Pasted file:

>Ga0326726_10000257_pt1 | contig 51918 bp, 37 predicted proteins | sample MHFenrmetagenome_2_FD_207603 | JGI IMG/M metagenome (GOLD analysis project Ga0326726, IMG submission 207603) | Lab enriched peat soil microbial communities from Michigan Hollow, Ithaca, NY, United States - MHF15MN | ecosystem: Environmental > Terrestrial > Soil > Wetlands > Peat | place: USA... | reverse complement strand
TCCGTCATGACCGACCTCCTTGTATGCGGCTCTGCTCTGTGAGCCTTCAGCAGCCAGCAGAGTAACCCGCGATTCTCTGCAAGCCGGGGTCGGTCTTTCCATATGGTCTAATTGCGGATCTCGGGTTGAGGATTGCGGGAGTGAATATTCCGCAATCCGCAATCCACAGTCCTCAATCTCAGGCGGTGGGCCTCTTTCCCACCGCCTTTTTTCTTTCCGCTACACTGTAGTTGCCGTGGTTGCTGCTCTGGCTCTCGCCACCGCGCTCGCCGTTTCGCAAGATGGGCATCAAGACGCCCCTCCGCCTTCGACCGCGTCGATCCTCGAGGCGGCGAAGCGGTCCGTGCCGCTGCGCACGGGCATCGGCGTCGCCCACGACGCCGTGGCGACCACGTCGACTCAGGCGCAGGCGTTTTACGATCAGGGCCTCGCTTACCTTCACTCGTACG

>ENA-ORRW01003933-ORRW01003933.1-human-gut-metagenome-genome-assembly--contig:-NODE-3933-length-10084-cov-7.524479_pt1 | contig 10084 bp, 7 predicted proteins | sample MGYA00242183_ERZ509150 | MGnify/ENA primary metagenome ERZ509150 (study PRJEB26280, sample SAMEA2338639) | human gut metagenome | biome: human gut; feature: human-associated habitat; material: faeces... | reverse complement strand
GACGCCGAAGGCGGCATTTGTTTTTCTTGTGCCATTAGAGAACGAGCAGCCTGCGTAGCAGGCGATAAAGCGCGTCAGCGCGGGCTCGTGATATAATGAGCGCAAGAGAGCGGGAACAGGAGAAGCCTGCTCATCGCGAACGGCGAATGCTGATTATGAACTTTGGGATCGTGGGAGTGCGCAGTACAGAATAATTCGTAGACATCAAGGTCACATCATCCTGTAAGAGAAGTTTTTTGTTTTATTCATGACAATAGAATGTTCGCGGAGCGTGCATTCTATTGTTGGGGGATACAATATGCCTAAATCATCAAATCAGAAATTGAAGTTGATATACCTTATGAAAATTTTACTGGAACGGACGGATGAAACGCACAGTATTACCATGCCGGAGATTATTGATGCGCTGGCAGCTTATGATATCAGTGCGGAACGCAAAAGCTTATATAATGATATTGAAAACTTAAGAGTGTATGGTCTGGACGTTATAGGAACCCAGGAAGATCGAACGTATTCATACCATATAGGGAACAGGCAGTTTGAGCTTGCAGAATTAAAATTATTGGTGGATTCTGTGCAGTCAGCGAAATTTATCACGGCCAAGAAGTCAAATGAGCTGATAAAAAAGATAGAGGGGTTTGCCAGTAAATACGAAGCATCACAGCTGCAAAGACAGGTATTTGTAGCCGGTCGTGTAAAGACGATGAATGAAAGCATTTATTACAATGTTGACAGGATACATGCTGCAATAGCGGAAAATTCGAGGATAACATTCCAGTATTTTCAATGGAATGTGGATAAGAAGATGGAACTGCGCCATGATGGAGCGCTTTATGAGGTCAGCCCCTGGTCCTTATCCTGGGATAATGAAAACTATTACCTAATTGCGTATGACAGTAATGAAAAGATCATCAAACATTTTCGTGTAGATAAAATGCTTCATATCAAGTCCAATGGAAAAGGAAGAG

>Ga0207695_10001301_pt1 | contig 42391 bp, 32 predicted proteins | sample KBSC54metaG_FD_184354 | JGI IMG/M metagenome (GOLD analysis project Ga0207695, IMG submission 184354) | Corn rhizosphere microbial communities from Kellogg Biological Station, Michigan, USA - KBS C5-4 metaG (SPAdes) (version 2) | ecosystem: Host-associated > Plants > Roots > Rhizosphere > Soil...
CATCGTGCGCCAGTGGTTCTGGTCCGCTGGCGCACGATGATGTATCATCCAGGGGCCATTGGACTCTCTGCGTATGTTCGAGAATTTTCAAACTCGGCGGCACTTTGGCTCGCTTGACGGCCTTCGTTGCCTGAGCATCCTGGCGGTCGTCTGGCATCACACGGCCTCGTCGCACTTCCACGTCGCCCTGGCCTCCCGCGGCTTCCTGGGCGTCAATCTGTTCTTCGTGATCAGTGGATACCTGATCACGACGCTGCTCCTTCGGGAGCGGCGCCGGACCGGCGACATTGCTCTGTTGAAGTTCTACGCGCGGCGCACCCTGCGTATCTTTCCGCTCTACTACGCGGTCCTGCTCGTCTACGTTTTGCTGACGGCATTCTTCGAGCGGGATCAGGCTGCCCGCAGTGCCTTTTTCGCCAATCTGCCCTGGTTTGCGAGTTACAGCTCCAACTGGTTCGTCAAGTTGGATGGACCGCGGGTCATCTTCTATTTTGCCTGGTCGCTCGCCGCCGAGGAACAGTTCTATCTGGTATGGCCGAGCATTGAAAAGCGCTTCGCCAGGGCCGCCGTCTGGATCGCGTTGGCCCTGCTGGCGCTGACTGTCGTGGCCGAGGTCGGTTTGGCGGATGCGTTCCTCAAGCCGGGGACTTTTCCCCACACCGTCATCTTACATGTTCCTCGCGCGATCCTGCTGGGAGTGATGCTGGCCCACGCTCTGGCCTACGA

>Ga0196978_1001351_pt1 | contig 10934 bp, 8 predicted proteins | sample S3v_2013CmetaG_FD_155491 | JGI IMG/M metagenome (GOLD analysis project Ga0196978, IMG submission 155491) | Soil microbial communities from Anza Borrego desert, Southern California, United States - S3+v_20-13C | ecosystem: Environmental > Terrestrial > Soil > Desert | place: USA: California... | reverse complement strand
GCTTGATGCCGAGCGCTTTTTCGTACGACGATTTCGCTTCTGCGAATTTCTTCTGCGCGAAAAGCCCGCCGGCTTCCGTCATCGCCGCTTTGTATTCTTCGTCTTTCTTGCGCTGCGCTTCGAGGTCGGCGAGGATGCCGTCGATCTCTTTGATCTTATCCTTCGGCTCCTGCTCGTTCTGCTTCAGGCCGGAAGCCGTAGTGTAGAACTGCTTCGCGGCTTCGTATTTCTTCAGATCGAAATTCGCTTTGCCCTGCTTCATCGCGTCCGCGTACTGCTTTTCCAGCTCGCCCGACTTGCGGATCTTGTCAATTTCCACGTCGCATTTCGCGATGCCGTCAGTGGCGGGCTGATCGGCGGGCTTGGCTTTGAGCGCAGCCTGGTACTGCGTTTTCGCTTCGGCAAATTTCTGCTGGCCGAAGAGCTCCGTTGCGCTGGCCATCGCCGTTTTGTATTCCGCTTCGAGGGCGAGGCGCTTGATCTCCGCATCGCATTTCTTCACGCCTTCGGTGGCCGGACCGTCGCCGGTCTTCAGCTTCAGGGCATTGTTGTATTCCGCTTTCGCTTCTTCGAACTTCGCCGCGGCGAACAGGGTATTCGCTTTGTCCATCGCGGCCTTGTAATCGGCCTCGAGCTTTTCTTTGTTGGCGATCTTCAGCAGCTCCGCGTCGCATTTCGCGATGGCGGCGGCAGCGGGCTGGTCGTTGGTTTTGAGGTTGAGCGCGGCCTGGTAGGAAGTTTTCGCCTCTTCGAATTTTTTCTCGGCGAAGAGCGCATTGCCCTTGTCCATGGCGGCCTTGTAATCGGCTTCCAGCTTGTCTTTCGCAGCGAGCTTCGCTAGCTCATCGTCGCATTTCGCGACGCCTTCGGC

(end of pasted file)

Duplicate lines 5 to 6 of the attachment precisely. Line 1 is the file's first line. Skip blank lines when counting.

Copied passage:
>Ga0207695_10001301_pt1 | contig 42391 bp, 32 predicted proteins | sample KBSC54metaG_FD_184354 | JGI IMG/M metagenome (GOLD analysis project Ga0207695, IMG submission 184354) | Corn rhizosphere microbial communities from Kellogg Biological Station, Michigan, USA - KBS C5-4 metaG (SPAdes) (version 2) | ecosystem: Host-associated > Plants > Roots > Rhizosphere > Soil...
CATCGTGCGCCAGTGGTTCTGGTCCGCTGGCGCACGATGATGTATCATCCAGGGGCCATTGGACTCTCTGCGTATGTTCGAGAATTTTCAAACTCGGCGGCACTTTGGCTCGCTTGACGGCCTTCGTTGCCTGAGCATCCTGGCGGTCGTCTGGCATCACACGGCCTCGTCGCACTTCCACGTCGCCCTGGCCTCCCGCGGCTTCCTGGGCGTCAATCTGTTCTTCGTGATCAGTGGATACCTGATCACGACGCTGCTCCTTCGGGAGCGGCGCCGGACCGGCGACATTGCTCTGTTGAAGTTCTACGCGCGGCGCACCCTGCGTATCTTTCCGCTCTACTACGCGGTCCTGCTCGTCTACGTTTTGCTGACGGCATTCTTCGAGCGGGATCAGGCTGCCCGCAGTGCCTTTTTCGCCAATCTGCCCTGGTTTGCGAGTTACAGCTCCAACTGGTTCGTCAAGTTGGATGGACCGCGGGTCATCTTCTATTTTGCCTGGTCGCTCGCCGCCGAGGAACAGTTCTATCTGGTATGGCCGAGCATTGAAAAGCGCTTCGCCAGGGCCGCCGTCTGGATCGCGTTGGCCCTGCTGGCGCTGACTGTCGTGGCCGAGGTCGGTTTGGCGGATGCGTTCCTCAAGCCGGGGACTTTTCCCCACACCGTCATCTTACATGTTCCTCGCGCGATCCTGCTGGGAGTGATGCTGGCCCACGCTCTGGCCTACGA